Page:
Players the Detroit Lions Must Absolutely Re-Sign This Offseason
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This offseason is a pivotal one for the Detroit Lions. After the failure of 2012, the current regime is running out of time to build a winner. The team is at a crossroads and general manager Martin Mayhew must pull the right strings during free agency to turn them around.
Of course, success in free agency is the goal of every NFL franchise, but it's never easy. Surefire signings—like Mario Williams—often backfire and under-the-radar one's prove to be pivotal.
It's difficult to predict how a player will fit into a new team and a new system, yet that is Mayhew's task.
He'll need to focus on his own free agents first, though. The Lions have over 20 players, mostly on defense, with expiring contracts, and he needs to decide who to keep and who to let go while maintaining fiscal responsibility.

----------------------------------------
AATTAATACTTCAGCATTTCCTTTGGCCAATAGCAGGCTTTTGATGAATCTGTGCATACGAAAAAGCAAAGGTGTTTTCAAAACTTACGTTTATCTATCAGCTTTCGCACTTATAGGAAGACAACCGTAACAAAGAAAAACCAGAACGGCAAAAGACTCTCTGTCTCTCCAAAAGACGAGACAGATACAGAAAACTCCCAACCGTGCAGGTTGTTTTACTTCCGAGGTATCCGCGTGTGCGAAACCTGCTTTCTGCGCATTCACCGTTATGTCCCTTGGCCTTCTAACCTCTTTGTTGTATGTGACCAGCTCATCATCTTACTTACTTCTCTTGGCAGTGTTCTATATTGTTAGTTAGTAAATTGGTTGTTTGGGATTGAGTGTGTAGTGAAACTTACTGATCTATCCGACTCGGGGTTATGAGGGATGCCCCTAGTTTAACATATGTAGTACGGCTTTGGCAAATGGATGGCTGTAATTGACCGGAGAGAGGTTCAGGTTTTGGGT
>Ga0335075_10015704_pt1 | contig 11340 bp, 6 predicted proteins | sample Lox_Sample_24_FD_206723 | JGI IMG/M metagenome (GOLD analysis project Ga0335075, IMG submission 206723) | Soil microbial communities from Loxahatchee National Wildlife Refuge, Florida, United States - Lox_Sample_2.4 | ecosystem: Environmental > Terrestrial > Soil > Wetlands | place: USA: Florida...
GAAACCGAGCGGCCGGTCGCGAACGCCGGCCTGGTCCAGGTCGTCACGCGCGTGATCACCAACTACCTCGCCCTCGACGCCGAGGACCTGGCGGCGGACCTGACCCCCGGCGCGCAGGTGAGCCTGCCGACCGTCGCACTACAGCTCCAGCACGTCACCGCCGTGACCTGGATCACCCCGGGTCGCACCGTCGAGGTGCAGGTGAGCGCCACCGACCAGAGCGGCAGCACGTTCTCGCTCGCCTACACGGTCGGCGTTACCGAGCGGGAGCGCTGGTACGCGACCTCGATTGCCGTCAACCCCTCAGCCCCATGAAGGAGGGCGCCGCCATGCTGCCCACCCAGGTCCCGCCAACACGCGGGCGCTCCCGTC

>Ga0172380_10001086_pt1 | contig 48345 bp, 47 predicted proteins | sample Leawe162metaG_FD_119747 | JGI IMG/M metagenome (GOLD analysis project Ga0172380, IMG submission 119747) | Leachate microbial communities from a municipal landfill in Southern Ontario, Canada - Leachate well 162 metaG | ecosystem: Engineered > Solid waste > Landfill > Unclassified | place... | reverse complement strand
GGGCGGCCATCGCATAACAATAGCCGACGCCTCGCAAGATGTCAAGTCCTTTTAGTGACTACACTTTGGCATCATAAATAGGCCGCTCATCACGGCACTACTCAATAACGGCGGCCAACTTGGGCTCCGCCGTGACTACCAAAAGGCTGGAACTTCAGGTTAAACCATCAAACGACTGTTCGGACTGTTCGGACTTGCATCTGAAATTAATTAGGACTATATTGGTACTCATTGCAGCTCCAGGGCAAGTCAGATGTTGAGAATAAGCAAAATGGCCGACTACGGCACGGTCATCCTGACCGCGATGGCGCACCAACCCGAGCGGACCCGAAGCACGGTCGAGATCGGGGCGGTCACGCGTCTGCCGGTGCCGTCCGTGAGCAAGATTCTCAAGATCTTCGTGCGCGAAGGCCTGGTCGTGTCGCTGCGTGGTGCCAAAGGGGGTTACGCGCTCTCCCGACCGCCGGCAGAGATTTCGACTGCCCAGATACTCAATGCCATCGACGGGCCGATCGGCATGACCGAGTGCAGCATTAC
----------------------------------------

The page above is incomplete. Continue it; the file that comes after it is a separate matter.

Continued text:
Sounds easy enough right?
It's as easy as putting together a 1,000-piece puzzle in the dark with mittens on.
Many of the Lions' free agents are veterans with key roles, so if they aren't re-signed, Mayhew better have a good plan for replacing them.
He doesn't need to replace all of them though.
Here are five players whom the Lions can't afford to lose.
5. Justin Durant or DeAndre Levy
Levy (54) and Durant wrap up the Rams' Steven Jackson.